G. Campbell Morgan was an extraordinary preacher. He never preached from a book in the Bible until he had read that book out loud, 50 times, to himself. Born in England in 1883, he preached his first sermon at the age of 13. Before the age of 20, however, he went through a crisis of doubt. As a result, for 2 years he neither preached, nor read his Bible. The only books he read during this time were books that either criticized or defended the Bible. After 2 years, in total despair, he put away all books, and for the next 7 years read nothing but the Bible. He says when he began to read the Bible with an open mind and determined will, the “Bible found me.” He wrote in his journal, “Since then I have lived for one end—to preach the teachings of the Book that found me.” Pastor Morgan died in 1945, at the age of 81, after decades of faithful ministry.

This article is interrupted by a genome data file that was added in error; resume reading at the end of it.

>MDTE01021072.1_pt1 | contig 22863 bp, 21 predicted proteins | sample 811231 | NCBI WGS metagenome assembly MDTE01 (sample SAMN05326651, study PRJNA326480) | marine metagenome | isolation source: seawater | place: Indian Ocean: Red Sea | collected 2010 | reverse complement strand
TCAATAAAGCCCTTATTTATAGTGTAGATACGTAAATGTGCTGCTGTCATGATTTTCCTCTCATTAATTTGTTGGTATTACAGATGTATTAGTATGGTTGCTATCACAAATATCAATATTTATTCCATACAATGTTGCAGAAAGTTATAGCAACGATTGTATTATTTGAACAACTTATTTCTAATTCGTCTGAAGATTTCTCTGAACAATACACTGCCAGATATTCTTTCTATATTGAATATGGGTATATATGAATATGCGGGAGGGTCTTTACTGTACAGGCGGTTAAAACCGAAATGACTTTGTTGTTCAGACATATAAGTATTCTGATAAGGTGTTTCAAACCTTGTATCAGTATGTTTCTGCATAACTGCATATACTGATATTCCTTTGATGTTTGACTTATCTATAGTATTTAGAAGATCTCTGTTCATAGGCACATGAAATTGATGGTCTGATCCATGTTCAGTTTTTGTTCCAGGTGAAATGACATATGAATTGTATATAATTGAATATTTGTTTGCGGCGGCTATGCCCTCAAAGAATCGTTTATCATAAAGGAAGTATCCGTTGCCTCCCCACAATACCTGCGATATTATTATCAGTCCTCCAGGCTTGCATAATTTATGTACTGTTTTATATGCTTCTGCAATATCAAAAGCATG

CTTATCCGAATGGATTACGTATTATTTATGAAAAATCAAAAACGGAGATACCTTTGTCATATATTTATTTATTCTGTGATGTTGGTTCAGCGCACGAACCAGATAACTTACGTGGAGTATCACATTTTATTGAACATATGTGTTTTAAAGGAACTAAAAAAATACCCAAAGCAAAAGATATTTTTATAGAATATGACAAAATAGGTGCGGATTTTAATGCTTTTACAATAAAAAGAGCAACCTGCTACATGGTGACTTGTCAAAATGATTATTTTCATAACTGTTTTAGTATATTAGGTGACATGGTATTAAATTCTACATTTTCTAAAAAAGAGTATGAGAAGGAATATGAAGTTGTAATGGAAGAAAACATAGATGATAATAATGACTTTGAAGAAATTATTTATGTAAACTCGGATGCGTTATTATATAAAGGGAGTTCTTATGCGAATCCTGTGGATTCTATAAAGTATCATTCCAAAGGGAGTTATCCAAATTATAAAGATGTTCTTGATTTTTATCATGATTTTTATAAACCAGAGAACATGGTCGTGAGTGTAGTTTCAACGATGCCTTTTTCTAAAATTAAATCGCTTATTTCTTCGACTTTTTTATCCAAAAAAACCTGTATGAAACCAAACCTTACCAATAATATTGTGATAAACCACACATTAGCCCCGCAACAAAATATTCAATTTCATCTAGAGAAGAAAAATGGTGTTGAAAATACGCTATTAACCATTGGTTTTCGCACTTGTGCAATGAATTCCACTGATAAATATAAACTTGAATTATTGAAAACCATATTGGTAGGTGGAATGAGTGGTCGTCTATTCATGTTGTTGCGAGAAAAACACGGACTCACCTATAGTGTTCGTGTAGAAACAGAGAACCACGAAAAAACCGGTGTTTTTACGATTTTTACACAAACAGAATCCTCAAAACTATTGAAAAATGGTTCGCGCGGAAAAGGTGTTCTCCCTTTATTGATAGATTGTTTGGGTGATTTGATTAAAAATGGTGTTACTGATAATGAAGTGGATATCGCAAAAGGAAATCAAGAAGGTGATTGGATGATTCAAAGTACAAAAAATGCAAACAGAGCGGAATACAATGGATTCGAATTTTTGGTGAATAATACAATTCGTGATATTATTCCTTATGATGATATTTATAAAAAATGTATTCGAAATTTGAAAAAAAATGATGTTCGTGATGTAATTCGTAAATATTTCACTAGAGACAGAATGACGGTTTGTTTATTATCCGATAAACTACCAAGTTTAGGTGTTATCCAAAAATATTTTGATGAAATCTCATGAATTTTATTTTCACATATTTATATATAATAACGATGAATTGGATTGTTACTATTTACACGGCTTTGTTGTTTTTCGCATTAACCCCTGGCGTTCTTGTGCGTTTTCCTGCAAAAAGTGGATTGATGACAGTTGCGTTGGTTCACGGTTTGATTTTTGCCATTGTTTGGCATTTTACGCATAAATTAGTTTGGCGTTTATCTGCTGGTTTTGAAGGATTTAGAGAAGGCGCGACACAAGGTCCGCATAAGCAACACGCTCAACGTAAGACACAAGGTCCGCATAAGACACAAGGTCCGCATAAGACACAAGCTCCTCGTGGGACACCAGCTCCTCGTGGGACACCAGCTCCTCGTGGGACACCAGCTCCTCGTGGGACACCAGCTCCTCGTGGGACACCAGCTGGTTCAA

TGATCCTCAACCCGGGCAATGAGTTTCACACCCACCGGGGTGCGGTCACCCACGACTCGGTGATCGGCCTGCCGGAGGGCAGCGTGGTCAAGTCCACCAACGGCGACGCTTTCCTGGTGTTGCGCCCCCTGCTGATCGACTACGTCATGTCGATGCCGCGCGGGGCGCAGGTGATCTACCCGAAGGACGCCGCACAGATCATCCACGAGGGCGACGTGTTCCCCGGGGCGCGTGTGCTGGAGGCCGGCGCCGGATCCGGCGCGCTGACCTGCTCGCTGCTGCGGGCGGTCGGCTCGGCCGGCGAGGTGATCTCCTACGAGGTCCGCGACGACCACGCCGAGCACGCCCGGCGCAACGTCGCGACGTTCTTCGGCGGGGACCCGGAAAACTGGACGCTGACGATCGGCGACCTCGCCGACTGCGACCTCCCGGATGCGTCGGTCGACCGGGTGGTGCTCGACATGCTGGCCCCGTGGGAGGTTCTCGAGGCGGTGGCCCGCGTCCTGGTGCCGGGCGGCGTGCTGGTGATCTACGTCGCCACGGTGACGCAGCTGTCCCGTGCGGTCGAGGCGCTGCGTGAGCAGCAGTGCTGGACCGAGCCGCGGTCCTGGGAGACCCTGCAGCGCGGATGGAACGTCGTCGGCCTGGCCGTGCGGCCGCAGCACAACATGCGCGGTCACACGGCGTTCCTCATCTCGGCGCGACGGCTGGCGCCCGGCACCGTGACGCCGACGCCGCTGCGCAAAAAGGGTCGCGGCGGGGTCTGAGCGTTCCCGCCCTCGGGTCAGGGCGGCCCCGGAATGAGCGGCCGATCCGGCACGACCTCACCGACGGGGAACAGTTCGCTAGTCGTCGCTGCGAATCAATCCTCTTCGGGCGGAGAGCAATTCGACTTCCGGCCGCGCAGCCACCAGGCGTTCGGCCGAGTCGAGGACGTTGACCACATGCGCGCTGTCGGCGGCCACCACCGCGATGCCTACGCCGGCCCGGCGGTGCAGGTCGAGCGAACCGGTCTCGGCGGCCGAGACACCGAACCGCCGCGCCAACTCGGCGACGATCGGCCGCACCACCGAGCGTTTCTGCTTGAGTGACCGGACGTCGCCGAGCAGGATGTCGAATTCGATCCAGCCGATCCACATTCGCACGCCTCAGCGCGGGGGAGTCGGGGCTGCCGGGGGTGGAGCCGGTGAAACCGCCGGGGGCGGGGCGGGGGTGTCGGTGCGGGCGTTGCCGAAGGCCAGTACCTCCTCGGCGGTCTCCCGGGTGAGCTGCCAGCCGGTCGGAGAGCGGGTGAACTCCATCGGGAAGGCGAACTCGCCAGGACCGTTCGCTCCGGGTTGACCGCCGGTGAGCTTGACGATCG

Like John the Baptist, G. Campbell Morgan’s crisis of doubt brought him to greater faith. Why? Because he was honest with his doubt and he allowed Jesus to minister to him through his doubt.
G. Campbell Morgan’s crisis of doubt drove him to a deeper relationship with Jesus. I think that is what happened to John the Baptist as well. I think that is what can happen to you.
The problem is not the doubting. The problem is what you do when you do doubt. Do you use that to be honest with yourself and honest with Jesus? Do you use your doubt to go deeper into your relationship with Him? If you do, your doubt can be the pathway to a greater faith.
It is great to have the faith of the centurion.
It is great when Jesus does things for you even before you believe like He did the widow who had lost her only son.
But the greater than both is when Jesus uses our doubt to grow our faith and to encourage us in our journey following Him.